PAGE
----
Brentwood’s ban on new tobacco smoke shops will continue for at least another year.
The City Council has unanimously agreed to the extension after hearing a number of students, health advocates and parents request it, as well as tougher rules regarding tobacco sales.
Isabelle Kirske, senior health educator with the advocacy group Contra Costa Tobacco Prevention Program, told the council that “unless tobacco use rates decline, an estimated 441,000 of all California youth who are alive today (more than 9,240,000) will die prematurely from smoking-related diseases.”
“Our goal is to change that,” she said.
Moreover, Kirske said there are 44 tobacco retailers in this city of 65,000, 37 of which are within a two-block radius of places where young people frequent, such as schools, parks and playgrounds. Of those, she counted 12 “significant retailers” – 10 tobacco smoke shops and two hookah lounges, all within 1,000 feet of areas where youth congregate.
According to a 2021 to 2022 California Healthy Kids survey for Liberty High School District, 25% of 11th-graders report having used a vape product.
The data shows that since March of 2020, Brentwood also has seen the greatest increase – at 33% – in the number of tobacco retailers in Contra Costa County, and has the fewest number of local policies to curb youth access, she said. It also has double the number of recommended retailers for a city its size, according to the Public Health Law Center, which provides model tobacco policy and legal assistance, Kirske noted.
“Our communities can set a limit on the number of all tobacco retailers, not just smoke shops,” Kirske added. “It can also set a minimum price and pack size for tobacco products, so products can’t be sold cheaply in small packs, which we know are more appealing to price-sensitive individuals like our young people.”
Several students — some members of the East County Youth Anti-Tobacco Coalition — also spoke, noting tobacco products are prevalent in Brentwood schools and easy to access.
“As a high-schooler, I cannot walk into any bathroom on my campus without smelling the sickening smell of smoke with the sugary aerosol from the vapes,” said Sanvi Panda, 14. “And the worst part is, it’s not just something that you see other kids doing; you know that anyone can get roped into it. It could be my friends, the people I care about.”
One resident, though, said he would be more supportive of the ordinance if it stopped tobacco sales “at every establishment in this city” equally.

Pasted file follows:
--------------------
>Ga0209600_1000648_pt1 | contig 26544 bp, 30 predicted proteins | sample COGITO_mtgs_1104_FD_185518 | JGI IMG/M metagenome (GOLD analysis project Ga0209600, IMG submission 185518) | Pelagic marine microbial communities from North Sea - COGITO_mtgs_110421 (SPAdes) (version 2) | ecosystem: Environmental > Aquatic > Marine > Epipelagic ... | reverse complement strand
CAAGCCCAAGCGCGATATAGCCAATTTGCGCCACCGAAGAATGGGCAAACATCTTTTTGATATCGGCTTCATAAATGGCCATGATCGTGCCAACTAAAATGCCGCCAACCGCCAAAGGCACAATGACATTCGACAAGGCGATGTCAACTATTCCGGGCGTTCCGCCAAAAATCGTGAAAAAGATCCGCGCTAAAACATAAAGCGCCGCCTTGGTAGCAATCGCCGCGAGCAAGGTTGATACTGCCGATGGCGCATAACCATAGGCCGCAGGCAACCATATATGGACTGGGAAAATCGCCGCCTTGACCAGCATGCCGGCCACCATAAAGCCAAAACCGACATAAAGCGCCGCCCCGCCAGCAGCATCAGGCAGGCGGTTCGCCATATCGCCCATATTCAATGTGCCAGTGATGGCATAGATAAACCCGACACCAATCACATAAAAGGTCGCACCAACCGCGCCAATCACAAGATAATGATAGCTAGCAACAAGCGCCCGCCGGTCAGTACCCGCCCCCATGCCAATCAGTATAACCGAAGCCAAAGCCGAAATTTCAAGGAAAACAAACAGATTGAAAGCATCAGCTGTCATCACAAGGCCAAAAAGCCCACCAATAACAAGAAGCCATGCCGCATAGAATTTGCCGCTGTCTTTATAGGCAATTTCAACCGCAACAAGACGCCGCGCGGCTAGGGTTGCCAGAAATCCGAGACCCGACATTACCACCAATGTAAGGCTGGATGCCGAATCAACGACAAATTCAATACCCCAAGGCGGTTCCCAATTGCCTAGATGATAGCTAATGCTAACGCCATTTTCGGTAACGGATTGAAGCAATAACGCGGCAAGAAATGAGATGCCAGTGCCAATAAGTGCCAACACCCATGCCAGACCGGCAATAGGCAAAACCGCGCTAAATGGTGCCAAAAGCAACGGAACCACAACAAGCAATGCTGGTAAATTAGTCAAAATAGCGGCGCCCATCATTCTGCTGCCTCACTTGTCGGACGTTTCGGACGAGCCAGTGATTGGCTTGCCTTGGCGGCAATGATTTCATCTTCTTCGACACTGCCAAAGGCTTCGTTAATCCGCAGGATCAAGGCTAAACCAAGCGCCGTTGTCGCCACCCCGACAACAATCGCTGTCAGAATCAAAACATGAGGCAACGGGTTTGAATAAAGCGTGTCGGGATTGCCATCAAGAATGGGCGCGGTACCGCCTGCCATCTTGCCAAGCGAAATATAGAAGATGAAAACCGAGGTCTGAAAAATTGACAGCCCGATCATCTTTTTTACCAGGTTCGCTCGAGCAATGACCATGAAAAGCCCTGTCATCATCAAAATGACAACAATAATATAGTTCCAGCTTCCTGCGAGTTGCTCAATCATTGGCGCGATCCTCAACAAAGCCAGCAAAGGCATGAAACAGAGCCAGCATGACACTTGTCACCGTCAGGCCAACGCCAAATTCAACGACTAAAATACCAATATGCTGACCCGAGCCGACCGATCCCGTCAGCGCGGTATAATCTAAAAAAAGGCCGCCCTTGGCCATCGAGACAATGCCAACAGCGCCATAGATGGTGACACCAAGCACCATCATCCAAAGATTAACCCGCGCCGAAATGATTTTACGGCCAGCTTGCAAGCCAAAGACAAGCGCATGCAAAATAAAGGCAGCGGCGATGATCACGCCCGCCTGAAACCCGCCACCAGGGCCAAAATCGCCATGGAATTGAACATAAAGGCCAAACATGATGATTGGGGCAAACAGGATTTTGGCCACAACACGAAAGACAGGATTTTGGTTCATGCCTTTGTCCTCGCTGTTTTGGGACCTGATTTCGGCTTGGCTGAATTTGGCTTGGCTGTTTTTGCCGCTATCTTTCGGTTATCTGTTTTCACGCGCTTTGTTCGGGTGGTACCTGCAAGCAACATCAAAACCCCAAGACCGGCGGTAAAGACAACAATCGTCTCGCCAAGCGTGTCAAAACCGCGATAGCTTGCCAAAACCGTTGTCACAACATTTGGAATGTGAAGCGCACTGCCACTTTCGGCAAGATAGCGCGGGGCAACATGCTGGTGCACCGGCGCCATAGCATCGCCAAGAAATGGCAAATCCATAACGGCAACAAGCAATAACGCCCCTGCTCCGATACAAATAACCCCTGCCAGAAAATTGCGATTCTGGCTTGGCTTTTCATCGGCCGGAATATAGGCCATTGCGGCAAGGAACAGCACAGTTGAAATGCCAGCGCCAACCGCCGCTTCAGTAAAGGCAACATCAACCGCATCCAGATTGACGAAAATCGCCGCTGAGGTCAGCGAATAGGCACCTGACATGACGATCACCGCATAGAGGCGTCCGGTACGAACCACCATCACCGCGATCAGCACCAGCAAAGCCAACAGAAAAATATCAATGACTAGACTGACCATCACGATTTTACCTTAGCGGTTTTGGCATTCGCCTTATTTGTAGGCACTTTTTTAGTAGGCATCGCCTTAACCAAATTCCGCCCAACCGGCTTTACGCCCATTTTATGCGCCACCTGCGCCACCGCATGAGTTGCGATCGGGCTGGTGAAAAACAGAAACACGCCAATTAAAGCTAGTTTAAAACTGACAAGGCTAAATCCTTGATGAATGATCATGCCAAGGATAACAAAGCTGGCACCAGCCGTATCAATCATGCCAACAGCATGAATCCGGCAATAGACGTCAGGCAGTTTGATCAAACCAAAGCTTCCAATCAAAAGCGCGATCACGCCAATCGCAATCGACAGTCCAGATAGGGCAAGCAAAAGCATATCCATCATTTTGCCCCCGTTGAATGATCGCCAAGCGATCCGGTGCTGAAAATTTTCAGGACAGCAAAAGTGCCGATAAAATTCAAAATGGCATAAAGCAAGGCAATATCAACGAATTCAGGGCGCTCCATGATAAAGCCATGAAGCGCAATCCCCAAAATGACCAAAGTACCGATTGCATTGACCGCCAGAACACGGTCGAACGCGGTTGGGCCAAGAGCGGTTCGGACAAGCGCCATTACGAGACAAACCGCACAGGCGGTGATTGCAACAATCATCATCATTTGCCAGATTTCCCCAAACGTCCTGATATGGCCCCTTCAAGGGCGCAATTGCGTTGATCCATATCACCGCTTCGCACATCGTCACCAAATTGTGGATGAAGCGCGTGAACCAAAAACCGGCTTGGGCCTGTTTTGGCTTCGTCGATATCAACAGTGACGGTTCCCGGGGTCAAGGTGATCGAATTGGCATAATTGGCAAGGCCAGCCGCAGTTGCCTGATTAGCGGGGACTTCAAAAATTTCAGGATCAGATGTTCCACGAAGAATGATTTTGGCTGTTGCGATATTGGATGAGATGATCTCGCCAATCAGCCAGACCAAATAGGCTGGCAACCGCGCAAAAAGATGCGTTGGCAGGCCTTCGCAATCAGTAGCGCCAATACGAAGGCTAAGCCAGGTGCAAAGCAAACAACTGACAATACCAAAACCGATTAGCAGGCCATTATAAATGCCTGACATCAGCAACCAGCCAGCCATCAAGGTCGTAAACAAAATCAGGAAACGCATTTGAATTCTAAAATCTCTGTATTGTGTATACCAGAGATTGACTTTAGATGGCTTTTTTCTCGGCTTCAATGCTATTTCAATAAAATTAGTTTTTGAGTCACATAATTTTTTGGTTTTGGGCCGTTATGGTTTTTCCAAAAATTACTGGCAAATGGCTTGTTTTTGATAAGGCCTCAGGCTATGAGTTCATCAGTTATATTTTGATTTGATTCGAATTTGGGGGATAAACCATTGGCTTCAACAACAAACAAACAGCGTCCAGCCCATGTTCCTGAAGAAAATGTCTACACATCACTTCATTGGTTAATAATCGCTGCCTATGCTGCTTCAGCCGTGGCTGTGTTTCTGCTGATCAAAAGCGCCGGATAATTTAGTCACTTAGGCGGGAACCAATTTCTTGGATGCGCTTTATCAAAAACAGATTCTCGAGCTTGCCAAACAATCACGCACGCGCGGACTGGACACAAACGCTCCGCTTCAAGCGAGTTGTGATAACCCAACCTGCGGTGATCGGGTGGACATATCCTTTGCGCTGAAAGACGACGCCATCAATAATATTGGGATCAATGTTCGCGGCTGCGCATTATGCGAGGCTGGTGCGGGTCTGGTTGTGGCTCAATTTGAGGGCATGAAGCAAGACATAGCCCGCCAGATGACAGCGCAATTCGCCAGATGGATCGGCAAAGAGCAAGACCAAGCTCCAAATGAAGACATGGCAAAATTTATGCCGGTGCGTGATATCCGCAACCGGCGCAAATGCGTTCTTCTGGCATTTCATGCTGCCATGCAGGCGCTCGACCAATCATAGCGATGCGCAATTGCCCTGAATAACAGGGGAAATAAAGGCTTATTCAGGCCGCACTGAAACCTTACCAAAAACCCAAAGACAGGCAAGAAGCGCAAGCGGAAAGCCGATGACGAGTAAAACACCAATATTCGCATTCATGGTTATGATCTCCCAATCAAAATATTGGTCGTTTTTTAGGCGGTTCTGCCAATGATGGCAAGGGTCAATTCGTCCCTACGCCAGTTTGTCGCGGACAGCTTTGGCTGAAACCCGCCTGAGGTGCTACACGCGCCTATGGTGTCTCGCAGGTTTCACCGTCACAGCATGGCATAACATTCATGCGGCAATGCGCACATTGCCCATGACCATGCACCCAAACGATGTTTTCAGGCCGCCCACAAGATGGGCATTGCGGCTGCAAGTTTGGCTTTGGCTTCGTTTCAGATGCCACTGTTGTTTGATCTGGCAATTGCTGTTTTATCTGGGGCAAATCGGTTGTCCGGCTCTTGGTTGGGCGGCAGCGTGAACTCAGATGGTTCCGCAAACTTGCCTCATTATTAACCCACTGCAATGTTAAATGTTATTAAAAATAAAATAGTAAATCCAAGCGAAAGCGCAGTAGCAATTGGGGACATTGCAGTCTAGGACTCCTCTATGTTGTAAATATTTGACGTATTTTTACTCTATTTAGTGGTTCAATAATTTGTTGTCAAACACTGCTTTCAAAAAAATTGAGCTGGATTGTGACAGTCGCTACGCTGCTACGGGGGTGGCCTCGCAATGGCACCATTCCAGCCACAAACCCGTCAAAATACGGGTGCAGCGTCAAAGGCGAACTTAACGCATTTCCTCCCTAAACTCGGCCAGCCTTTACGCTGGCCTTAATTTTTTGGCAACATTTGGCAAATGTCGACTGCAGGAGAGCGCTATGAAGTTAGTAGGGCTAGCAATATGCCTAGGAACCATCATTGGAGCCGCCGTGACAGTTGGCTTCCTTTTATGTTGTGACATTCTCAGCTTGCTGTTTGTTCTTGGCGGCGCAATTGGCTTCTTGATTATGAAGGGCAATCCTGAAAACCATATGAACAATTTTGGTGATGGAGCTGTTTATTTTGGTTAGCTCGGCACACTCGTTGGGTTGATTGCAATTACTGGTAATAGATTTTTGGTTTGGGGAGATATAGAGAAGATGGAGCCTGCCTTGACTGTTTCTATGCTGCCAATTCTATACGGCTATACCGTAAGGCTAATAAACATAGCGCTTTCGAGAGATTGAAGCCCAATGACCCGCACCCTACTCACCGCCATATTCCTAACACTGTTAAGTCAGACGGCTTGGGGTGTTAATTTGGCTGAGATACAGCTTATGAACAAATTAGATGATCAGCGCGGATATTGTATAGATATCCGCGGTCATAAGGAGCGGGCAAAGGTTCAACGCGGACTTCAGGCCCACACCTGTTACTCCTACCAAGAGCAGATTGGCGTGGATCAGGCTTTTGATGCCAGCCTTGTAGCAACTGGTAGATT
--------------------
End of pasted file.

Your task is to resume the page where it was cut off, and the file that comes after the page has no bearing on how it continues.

“I’m up here because it has to do with choice,” Danny Dohrmann said. “And I’m talking about those who choose to buy a product or service. … Let’s not be the morality police.”
Dohrmann also said there should be some shared responsibility with schools and parents.
“I’m not advocating smoking,” he added. “This is simply advocating business.”
Vice Mayor Susannah Meyer said she supported the ban.
“The stats that we’re hearing tonight are appalling and, frankly, embarrassing,” Meyer said at Tuesday’s meeting. “ So you put it on us and we need to act on it. Now this responsibility is on our shoulders to make things better. And I strongly believe we need to do that.”
Councilwoman Pa’Tanisha Pierson was also in support.
“I would wholeheartedly think that tonight we need to be able to make some decisions about adding tobacco policies, not just for smoke shops but for all tobacco retailers,” Pierson said.
“One of the things I would actually ask tonight is that we put a tobacco retail license in place,” she added. “The retail license is only $265 per year per location, which is a really insignificant amount. But what it would do is ensure compliance with local laws. And reduce youth access to tobacco.”
Mayor Joel Bryant reiterated his “absolute and total belief in an individual’s personal rights.”
“Having said that, it is our absolute obligation to take a stand against something that is wrong – and more than take a stand,” the mayor said in his support of continuing the ban moratorium.
“And so if we are going to protect one of the most vulnerable demographics, in our community, our children, we’ve got to do something that not only protects them and makes it more difficult for the predators that are preying upon their futures and their health to do get access to them,” he added. “But I would love to see as severe a stand as we can — and measures we can — to those who violated at the state level.”
Councilwoman Jovita Mendoza, who had proposed the moratorium, moved to approve the extension. She said she wanted to take it further soon and consider new rules on tobacco sales and locations at a future meeting.
The tobacco urgency ordinance was adopted in September of 2022 while the city began studying what permanent tobacco sales regulations it wanted to enact. The moratorium was then extended the following month for another year. It was set to expire on Sept. 8 had the council not voted to extend it.
The moratorium will now expire on Sept. 8, 2024, but the council expects to return before then with a proposal for a permanent ordinance regarding tobacco sales regulations.
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